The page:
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By Ross Kerber
BOSTON, Oct 20 (Reuters) - Bank of New York Mellon Corp on Tuesday reported third-quarter results that beat expectations, but said its cost-cutting drive was interrupted by a summertime software outage that forced it to compensate clients.
The large custody bank roiled much of the U.S. mutual fund industry in August when one of the accounting systems it uses to generate prices for funds collapsed. The problems lasted more than a week and affected about $400 billion in assets.
Speaking on a conference call with analysts to discuss the earnings, BNY Mellon Chief Financial Officer Thomas Gibbons said expenses in the period were higher because of concessions the company gave to clients as a result of the glitch.
The bank did not break out an exact figure but said payment waivers or refunds to clients were accounted for in its “other” non-interest expense line of $268 million during the quarter, which was 7 percent higher than in the previous quarter and year-ago quarter. The “other” category also was the only type of non-interest expense to increase compared with a year ago, BNY Mellon said.
Because of the outage, clients “went through a challenging week, so we wanted to make sure we were proactive in covering their costs and taking care of them,” BNY Mellon Chief Executive Gerald Hassell said on the conference call.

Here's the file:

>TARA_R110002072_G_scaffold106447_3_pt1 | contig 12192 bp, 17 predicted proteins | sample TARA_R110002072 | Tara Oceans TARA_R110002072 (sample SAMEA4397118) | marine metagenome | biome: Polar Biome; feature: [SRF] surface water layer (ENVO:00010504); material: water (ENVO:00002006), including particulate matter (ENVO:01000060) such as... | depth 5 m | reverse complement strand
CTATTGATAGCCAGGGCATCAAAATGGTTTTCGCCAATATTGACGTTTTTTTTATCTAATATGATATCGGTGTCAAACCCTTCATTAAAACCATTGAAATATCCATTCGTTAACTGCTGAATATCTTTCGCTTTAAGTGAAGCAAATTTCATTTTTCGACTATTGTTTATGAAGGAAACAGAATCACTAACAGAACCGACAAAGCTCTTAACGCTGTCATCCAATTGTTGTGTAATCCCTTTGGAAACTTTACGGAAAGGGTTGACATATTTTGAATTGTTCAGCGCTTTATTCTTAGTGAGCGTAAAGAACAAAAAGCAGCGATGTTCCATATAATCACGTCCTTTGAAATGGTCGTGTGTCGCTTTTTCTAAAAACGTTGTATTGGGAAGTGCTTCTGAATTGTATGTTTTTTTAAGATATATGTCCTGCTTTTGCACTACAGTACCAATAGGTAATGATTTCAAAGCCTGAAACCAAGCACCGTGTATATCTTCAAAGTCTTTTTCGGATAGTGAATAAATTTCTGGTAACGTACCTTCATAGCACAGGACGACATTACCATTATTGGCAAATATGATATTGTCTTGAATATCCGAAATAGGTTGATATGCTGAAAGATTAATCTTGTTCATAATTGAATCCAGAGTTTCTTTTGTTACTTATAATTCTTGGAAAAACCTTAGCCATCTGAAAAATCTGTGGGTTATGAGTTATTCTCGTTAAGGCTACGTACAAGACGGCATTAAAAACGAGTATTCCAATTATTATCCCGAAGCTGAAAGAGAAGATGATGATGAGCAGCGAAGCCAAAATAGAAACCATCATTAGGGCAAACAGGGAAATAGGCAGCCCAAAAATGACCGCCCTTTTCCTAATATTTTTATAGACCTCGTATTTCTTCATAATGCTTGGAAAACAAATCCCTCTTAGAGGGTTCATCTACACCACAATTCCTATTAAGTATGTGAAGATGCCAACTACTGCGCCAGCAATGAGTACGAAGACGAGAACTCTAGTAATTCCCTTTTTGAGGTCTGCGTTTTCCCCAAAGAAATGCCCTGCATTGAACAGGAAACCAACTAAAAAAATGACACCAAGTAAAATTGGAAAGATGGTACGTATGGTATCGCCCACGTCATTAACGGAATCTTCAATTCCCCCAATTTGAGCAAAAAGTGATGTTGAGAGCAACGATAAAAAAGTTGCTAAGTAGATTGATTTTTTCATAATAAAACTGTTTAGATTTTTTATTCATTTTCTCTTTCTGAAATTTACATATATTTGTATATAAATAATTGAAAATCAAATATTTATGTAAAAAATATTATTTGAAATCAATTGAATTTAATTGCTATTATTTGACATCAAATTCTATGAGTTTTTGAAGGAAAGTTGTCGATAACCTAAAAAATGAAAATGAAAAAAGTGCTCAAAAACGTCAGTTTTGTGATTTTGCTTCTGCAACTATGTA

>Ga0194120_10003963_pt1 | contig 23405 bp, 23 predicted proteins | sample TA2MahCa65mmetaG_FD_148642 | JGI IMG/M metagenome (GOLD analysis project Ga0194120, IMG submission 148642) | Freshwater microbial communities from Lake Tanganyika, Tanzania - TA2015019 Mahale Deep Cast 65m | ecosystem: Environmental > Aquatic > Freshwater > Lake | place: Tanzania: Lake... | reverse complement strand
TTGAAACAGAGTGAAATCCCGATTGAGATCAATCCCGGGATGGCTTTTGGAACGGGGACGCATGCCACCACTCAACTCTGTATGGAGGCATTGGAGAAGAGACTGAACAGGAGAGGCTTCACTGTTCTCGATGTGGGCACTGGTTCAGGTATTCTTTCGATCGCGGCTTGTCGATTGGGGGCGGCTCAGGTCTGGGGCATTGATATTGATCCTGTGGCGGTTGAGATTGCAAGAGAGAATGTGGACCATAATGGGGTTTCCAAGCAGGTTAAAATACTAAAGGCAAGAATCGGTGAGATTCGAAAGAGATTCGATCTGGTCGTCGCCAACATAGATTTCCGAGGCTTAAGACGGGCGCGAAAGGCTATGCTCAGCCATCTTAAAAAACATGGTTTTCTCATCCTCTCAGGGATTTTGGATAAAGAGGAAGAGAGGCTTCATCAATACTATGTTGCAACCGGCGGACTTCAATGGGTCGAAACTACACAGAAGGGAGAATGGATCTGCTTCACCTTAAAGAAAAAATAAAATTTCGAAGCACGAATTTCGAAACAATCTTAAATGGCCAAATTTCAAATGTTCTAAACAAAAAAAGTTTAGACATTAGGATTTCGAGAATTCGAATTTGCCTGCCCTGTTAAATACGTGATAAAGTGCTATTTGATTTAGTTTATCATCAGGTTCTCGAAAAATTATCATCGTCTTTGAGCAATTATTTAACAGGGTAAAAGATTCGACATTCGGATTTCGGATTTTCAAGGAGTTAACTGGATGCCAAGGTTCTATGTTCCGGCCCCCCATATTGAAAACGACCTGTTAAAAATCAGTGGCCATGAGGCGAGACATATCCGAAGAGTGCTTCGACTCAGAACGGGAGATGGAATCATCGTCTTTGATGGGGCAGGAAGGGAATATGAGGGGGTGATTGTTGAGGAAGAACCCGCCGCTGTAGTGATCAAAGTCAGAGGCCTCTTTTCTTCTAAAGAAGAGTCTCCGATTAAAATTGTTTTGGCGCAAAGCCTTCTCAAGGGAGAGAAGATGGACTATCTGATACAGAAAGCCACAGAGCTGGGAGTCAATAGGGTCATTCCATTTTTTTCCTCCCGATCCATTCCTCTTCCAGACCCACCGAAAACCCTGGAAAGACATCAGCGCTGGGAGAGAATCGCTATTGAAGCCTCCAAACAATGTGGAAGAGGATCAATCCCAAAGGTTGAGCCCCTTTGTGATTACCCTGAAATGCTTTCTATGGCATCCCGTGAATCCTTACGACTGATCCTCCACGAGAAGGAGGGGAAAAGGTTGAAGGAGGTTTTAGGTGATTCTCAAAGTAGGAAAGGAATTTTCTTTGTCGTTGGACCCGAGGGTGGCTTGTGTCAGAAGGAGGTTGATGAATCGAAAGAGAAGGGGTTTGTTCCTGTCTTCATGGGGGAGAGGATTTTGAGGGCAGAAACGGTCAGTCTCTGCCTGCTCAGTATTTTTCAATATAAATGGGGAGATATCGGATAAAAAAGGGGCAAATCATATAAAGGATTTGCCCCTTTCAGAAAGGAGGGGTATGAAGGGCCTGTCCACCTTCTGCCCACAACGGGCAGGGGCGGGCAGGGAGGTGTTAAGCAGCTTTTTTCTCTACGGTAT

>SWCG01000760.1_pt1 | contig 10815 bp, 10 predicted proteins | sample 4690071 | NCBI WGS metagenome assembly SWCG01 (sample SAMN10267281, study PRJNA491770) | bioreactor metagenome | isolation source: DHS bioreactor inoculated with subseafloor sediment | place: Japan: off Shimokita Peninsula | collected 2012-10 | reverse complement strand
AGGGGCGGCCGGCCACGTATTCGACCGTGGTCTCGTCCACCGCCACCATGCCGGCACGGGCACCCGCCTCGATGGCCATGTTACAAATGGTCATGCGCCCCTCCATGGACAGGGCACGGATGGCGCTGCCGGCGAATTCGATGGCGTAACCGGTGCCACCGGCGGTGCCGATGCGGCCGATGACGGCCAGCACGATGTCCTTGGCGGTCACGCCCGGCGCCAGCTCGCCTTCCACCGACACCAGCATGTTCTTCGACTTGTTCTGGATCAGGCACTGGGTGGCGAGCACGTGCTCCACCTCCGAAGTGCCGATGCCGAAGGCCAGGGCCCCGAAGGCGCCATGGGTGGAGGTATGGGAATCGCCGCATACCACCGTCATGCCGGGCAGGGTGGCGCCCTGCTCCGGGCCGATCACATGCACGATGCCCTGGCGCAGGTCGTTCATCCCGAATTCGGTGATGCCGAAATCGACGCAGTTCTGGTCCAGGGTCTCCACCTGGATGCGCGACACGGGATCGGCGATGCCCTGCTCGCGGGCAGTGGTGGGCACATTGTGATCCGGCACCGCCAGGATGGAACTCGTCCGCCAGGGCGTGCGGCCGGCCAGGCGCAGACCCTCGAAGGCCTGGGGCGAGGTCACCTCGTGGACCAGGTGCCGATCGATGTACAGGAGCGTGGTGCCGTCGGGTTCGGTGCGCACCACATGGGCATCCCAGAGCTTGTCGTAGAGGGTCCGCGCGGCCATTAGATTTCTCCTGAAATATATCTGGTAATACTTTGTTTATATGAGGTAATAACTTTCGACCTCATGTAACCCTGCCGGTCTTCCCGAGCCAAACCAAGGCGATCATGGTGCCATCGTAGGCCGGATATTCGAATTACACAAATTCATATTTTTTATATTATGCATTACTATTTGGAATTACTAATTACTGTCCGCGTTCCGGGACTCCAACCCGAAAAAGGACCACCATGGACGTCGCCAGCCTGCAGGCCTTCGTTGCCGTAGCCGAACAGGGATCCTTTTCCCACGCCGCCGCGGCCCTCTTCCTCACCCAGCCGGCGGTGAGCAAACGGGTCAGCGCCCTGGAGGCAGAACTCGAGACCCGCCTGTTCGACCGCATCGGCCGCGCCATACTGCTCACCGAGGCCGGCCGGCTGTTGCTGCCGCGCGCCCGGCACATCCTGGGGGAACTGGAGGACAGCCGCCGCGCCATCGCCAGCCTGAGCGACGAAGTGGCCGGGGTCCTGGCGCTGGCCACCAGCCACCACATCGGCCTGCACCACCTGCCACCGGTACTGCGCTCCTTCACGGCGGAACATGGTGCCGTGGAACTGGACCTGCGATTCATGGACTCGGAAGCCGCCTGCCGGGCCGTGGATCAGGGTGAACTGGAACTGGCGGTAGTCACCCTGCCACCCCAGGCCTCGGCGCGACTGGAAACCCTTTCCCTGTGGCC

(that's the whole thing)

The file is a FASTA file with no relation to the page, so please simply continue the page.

Hassell said the bank is “actively working with the clients, working with their fund boards, making sure that they fully understand what happened and how we recovered and why the system is stable and safe.”
Hassell added that the bank is considering whether to start charging clients for U.S. dollar-denominated deposits, in the face of low interest rates. It began charging to hold euro-denominated deposits a year ago.
For the three months ended Sept. 30, BNY Mellon said profit fell 23 percent from the year-ago period, which included one-time gains, but topped estimates. Overall its non-interest expenses fell as it cut staff costs.
The bank has been under pressure from activist hedge fund Marcato Capital Management to show progress on cost-cutting. The hedge fund has said BNY Mellon has too many employees.
BNY Mellon said it had 51,300 full-time workers as of Sept. 30, 400 more than a year ago, but cut total staff costs to $1.44 billion in the quarter from $1.48 billion a year earlier, reflecting the impact of a stronger U.S. dollar, a curtailed U.S. pension plan and lower incentive expenses.
For the three months ending Sept. 30, net income fell to $820 million, or 74 cents a share, from $1.07 billion, or 93 cents per share, in the same period a year earlier.
Adjusted for items including the sale of its One Wall Street building and stake in Hong Kong bank Wing Hang Bank Ltd, net income in the year-ago quarter was $734 million, or 64 cents per share.
Analysts surveyed by Thomson Reuters I/B/E/S expected earnings of 71 cents per share in the most recent quarter. Shares in BNY Mellon were up about 3 percent to $41.36 on the New York Stock Exchange.
Assets under custody and administration, a key measure, were $28.5 trillion as of Sept. 30, flat from the prior quarter but up 1 percent from a year ago.
Revenue was $3.79 billion, down 18 percent from a year ago but up 1 percent on an adjusted basis. (Reporting by Ross Kerber Editing by W Simon, JS Benkoe and Paul Simao)